“That was one of the elements that we got mixed feedback from the community on,” McCann said. It was a little surprising, Macy added, because the water features are typically widely adored.
Plans for the interactive water feature, he said, aren’t necessarily dead, but it seems more likely that it won’t make the final list of priorities, as McCann pointed out that preliminary cost estimates, without the fountain, are already on target.
In addition to that, Mark Caro, project manager for the project’s lead agency, Centre City Development Corp., said that the project is already bringing the element of water back to Horton Plaza with the restoration of the historic fountain in the center of Horton Plaza Park.
As planned from the beginning, Horton Plaza Park, across Broadway from the historic U.S. Grant Hotel, is expected to be restored to its historical state. The park has undergone numerous changes since its late-1800s birth, most notably after the 1920s. More obvious recent changes include the filling of the grassy areas with larger vegetation, meant as a deterrent to loitering.
The restoration will once again square off the corners of the park -- rounded over time -- return it to grass, reintroduce iconic lighting present there in the early 20th century, and re-incarnate the now-out-of-use fountain that is the park’s centerpiece. Even the decorative lighting built into the fountain will be brought back to life.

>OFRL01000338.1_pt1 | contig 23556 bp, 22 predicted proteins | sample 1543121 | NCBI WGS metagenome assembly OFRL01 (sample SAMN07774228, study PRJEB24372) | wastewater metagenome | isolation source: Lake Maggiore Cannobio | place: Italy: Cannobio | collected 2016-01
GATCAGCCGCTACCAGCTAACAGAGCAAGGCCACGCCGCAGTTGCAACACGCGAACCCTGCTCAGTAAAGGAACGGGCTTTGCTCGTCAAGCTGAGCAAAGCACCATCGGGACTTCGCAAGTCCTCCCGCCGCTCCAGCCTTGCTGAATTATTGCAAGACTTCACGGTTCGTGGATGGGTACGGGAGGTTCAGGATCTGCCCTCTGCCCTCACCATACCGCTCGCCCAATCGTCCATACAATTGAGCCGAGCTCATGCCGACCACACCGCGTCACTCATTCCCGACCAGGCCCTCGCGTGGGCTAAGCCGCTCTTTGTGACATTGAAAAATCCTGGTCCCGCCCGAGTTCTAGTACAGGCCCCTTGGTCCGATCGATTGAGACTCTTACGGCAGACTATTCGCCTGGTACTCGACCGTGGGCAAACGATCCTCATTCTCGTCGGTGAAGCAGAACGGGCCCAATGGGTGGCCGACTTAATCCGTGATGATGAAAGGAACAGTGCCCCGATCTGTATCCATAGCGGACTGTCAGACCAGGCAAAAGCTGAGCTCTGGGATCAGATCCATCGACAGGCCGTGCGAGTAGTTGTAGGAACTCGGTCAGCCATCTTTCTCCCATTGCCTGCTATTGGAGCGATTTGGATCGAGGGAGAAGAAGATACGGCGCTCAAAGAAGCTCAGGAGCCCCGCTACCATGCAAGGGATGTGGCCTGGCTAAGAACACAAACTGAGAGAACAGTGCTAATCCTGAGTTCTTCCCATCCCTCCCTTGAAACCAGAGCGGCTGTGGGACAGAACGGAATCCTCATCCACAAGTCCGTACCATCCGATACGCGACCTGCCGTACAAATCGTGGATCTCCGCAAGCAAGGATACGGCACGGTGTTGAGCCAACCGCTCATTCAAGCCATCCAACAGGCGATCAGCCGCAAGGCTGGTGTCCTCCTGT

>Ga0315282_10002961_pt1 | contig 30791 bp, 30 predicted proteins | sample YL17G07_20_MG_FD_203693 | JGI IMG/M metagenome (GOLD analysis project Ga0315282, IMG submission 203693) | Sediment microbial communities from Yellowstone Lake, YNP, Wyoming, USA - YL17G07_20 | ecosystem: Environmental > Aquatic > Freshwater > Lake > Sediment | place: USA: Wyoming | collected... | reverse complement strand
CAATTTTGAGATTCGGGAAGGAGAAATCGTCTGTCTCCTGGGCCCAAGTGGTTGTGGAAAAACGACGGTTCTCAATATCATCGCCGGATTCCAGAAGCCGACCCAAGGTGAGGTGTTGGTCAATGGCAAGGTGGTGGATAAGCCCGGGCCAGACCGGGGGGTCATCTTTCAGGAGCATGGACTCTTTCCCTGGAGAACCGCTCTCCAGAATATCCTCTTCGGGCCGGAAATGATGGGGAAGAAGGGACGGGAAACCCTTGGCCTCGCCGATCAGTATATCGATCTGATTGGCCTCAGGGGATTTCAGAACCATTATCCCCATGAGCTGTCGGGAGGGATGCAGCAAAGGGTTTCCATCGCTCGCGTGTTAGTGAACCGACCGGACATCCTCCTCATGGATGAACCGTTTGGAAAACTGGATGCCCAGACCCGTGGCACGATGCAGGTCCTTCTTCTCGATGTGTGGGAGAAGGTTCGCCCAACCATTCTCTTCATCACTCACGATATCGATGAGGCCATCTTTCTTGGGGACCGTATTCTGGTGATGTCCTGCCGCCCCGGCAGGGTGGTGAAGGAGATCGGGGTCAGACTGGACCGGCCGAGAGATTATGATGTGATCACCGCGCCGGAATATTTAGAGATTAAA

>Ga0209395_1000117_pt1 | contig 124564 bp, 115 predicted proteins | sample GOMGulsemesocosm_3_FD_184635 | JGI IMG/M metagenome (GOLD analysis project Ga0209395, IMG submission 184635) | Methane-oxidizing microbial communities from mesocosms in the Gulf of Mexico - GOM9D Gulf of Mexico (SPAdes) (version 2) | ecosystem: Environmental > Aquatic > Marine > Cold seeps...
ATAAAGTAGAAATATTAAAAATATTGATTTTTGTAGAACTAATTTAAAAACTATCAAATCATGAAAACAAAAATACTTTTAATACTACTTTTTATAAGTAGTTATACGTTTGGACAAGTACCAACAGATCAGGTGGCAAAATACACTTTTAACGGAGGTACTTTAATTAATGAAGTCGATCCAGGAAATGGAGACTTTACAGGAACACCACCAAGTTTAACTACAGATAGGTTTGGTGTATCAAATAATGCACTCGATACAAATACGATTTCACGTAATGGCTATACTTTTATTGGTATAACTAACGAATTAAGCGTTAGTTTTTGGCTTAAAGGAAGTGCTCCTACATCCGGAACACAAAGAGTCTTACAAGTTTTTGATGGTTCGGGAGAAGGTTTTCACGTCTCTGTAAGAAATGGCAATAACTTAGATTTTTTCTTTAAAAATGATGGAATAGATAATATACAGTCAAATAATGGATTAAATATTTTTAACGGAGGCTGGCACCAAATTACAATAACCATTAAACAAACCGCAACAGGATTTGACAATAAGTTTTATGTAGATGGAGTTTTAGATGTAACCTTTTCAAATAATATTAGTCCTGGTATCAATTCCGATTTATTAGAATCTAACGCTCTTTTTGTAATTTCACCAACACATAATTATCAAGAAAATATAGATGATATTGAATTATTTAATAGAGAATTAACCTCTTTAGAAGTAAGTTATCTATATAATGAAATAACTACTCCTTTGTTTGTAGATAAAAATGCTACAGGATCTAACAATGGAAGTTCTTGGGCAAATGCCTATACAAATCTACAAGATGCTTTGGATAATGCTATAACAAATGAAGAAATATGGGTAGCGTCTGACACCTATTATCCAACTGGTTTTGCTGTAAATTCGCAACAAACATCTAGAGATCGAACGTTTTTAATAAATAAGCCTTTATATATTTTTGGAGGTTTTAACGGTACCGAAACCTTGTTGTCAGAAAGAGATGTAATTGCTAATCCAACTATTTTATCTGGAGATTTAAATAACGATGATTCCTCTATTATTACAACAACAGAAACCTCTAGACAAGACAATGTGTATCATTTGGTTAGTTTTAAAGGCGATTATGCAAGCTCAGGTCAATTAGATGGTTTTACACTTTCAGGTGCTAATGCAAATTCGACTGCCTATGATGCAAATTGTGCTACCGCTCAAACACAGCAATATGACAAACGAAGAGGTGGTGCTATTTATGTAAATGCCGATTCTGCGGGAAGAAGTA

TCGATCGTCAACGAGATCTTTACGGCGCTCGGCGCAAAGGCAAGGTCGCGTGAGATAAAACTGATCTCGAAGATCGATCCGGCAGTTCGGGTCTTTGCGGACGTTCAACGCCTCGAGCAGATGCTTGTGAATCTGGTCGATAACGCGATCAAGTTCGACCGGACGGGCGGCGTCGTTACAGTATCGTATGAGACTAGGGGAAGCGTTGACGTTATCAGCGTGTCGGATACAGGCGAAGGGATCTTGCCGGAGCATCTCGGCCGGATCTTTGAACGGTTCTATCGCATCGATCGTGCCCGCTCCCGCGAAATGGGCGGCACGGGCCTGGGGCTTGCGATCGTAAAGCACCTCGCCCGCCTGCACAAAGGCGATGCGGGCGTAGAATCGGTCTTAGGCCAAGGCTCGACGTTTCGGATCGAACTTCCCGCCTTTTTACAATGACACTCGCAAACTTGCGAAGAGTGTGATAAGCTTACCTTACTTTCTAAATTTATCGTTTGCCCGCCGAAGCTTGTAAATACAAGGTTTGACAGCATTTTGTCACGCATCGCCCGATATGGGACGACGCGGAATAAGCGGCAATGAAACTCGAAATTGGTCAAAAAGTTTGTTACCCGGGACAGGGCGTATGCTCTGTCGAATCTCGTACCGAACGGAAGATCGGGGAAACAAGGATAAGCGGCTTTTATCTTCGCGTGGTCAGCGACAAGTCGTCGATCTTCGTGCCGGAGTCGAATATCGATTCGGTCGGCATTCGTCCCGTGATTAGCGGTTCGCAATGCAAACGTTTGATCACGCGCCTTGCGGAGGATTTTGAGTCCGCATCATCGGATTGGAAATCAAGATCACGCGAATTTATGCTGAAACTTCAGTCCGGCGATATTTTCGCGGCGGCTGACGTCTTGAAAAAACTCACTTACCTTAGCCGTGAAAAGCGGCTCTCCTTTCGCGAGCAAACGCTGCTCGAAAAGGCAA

The historical significance of the park, which became the center of downtown’s first development after Alonzo Horton purchased the then-barren land in 1867, leaves little wiggle room for changes outside historic parameters, Macy said in response to a question from the crowd.
Forensic work is still under way, Macy said, to determine the material originally used in paving the four walkways into the park and the roundabout circling the fountain. The intent is to return that to original form as well.
Caro said there aren’t any known sources of money that are likely to bring a new interactive water feature back into the mix.
“At some point, some sponsor could step forward and offer to contribute money, but right now, as far as we know, if that water feature were to go in, then we would have to look at what would be compromised -- if it’s quality of the material or if it’s a certain design aspect that we’ve been talking about.”
Funding for the project is budgeted at $8 million, made available through a more than $35 million development agreement between Westfield and CCDC, which will provide the redevelopment money while Westfield manages the plaza for 25 years.
Caro said that funding should be safeguarded from the redevelopment battle that had been brewing in Sacramento for months, as the state worked out a budget amid large deficits. On top of the fact that the funds were allocated and approved by the city long before recent legislation placed redevelopment money at risk, Caro said the money should be further protected when the city completes the process of adhering to a provision passed by the Legislature. That piece of legislation, Assembly Bill 27, will allow redevelopment agencies to remain if their host cities follow certain guidelines.
“As I understand it, it allows redevelopment agencies to exist, granted they contribute a certain amount of dollars (to other parts of the budget),” Caro said. “As I understand it, the city is opting into AB 27."
Some adjustments to the plan are still likely, and the project is expected to be a topic of discussion at the Sept. 21 meeting of the Centre City Advisory Committee. The CCDC Board of Directors expects to consider the proposal with its finalized design refinements at its regular Sept. 28 meeting.